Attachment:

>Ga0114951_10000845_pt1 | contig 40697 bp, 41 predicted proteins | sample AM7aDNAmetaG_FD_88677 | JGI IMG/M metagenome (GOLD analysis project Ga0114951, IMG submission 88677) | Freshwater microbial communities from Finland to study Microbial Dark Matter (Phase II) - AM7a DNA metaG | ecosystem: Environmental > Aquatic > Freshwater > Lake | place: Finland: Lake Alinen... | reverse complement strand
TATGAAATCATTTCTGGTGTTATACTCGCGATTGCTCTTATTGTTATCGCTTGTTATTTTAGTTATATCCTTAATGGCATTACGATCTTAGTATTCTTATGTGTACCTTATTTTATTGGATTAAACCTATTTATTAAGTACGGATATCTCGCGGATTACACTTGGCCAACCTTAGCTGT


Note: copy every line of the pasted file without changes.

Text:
>Ga0114951_10000845_pt1 | contig 40697 bp, 41 predicted proteins | sample AM7aDNAmetaG_FD_88677 | JGI IMG/M metagenome (GOLD analysis project Ga0114951, IMG submission 88677) | Freshwater microbial communities from Finland to study Microbial Dark Matter (Phase II) - AM7a DNA metaG | ecosystem: Environmental > Aquatic > Freshwater > Lake | place: Finland: Lake Alinen... | reverse complement strand
TATGAAATCATTTCTGGTGTTATACTCGCGATTGCTCTTATTGTTATCGCTTGTTATTTTAGTTATATCCTTAATGGCATTACGATCTTAGTATTCTTATGTGTACCTTATTTTATTGGATTAAACCTATTTATTAAGTACGGATATCTCGCGGATTACACTTGGCCAACCTTAGCTGT